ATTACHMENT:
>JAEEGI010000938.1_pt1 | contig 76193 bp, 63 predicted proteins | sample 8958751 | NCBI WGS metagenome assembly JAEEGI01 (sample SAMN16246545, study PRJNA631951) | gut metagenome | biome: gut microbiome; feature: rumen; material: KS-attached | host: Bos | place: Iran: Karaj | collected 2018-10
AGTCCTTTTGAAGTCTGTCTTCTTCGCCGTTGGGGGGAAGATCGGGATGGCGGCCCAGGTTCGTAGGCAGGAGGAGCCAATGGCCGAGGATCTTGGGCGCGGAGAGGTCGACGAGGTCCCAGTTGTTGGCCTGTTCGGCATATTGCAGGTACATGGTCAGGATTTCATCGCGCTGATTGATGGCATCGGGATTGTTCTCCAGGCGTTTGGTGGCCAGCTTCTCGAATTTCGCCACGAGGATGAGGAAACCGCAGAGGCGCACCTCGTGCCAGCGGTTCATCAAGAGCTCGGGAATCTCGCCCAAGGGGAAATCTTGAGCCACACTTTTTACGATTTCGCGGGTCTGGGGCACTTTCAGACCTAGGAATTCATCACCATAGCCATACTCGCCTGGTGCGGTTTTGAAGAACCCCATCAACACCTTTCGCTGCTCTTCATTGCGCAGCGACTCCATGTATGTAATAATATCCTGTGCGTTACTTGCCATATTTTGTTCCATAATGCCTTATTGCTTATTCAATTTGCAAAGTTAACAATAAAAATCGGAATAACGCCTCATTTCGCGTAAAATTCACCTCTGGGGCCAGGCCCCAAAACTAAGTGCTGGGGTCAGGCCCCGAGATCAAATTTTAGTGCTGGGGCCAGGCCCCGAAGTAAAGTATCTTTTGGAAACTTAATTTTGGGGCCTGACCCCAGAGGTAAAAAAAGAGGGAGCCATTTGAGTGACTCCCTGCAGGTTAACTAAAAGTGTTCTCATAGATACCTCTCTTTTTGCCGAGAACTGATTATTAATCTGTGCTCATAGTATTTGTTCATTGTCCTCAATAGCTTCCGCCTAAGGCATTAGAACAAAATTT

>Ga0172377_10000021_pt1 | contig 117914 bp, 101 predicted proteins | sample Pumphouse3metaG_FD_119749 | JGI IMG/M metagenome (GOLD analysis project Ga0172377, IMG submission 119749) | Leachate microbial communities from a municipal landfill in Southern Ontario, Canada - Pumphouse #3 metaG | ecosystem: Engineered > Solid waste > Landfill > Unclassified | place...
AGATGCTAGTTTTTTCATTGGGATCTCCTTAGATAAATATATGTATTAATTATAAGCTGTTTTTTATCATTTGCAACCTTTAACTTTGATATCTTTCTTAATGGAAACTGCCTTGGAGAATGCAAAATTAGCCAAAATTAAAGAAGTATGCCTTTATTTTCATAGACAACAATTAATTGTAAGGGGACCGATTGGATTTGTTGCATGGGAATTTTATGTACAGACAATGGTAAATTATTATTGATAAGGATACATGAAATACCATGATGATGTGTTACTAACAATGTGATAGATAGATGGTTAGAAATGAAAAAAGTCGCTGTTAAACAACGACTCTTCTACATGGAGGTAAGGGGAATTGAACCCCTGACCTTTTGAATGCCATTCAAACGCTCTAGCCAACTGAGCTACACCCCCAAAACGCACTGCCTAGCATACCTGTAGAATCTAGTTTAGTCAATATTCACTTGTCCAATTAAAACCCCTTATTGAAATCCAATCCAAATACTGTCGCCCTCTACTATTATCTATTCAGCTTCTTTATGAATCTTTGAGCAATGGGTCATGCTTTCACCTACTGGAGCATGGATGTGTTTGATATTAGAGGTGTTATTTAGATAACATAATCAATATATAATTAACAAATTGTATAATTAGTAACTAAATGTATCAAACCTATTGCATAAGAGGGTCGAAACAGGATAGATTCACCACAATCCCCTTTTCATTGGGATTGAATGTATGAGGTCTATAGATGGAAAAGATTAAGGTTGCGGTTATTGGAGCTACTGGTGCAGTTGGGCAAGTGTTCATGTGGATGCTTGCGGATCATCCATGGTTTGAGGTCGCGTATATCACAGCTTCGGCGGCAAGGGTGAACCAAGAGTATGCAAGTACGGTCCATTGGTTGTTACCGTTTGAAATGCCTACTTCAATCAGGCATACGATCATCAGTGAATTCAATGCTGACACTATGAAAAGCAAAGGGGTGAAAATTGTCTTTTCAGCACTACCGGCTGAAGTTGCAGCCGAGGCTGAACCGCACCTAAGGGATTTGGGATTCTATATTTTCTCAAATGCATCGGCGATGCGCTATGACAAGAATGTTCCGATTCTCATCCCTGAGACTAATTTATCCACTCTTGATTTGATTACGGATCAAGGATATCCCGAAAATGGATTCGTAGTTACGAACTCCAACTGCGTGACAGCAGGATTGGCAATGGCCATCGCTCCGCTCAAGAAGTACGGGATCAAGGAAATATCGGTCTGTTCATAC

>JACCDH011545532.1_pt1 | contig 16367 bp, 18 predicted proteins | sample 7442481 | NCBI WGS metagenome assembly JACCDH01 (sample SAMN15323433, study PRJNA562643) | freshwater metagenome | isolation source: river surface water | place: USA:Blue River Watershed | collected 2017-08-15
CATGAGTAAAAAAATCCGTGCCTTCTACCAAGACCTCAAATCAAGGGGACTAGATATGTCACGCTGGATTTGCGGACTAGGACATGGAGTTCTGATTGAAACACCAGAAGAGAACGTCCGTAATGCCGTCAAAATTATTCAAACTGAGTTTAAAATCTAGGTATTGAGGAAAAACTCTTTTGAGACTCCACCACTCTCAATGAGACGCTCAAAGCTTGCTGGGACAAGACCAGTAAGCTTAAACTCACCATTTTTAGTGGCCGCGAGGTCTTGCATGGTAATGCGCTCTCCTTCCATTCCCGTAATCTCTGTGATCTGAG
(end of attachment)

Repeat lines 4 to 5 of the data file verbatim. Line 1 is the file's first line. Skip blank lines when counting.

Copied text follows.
AGATGCTAGTTTTTTCATTGGGATCTCCTTAGATAAATATATGTATTAATTATAAGCTGTTTTTTATCATTTGCAACCTTTAACTTTGATATCTTTCTTAATGGAAACTGCCTTGGAGAATGCAAAATTAGCCAAAATTAAAGAAGTATGCCTTTATTTTCATAGACAACAATTAATTGTAAGGGGACCGATTGGATTTGTTGCATGGGAATTTTATGTACAGACAATGGTAAATTATTATTGATAAGGATACATGAAATACCATGATGATGTGTTACTAACAATGTGATAGATAGATGGTTAGAAATGAAAAAAGTCGCTGTTAAACAACGACTCTTCTACATGGAGGTAAGGGGAATTGAACCCCTGACCTTTTGAATGCCATTCAAACGCTCTAGCCAACTGAGCTACACCCCCAAAACGCACTGCCTAGCATACCTGTAGAATCTAGTTTAGTCAATATTCACTTGTCCAATTAAAACCCCTTATTGAAATCCAATCCAAATACTGTCGCCCTCTACTATTATCTATTCAGCTTCTTTATGAATCTTTGAGCAATGGGTCATGCTTTCACCTACTGGAGCATGGATGTGTTTGATATTAGAGGTGTTATTTAGATAACATAATCAATATATAATTAACAAATTGTATAATTAGTAACTAAATGTATCAAACCTATTGCATAAGAGGGTCGAAACAGGATAGATTCACCACAATCCCCTTTTCATTGGGATTGAATGTATGAGGTCTATAGATGGAAAAGATTAAGGTTGCGGTTATTGGAGCTACTGGTGCAGTTGGGCAAGTGTTCATGTGGATGCTTGCGGATCATCCATGGTTTGAGGTCGCGTATATCACAGCTTCGGCGGCAAGGGTGAACCAAGAGTATGCAAGTACGGTCCATTGGTTGTTACCGTTTGAAATGCCTACTTCAATCAGGCATACGATCATCAGTGAATTCAATGCTGACACTATGAAAAGCAAAGGGGTGAAAATTGTCTTTTCAGCACTACCGGCTGAAGTTGCAGCCGAGGCTGAACCGCACCTAAGGGATTTGGGATTCTATATTTTCTCAAATGCATCGGCGATGCGCTATGACAAGAATGTTCCGATTCTCATCCCTGAGACTAATTTATCCACTCTTGATTTGATTACGGATCAAGGATATCCCGAAAATGGATTCGTAGTTACGAACTCCAACTGCGTGACAGCAGGATTGGCAATGGCCATCGCTCCGCTCAAGAAGTACGGGATCAAGGAAATATCGGTCTGTTCATAC

>JACCDH011545532.1_pt1 | contig 16367 bp, 18 predicted proteins | sample 7442481 | NCBI WGS metagenome assembly JACCDH01 (sample SAMN15323433, study PRJNA562643) | freshwater metagenome | isolation source: river surface water | place: USA:Blue River Watershed | collected 2017-08-15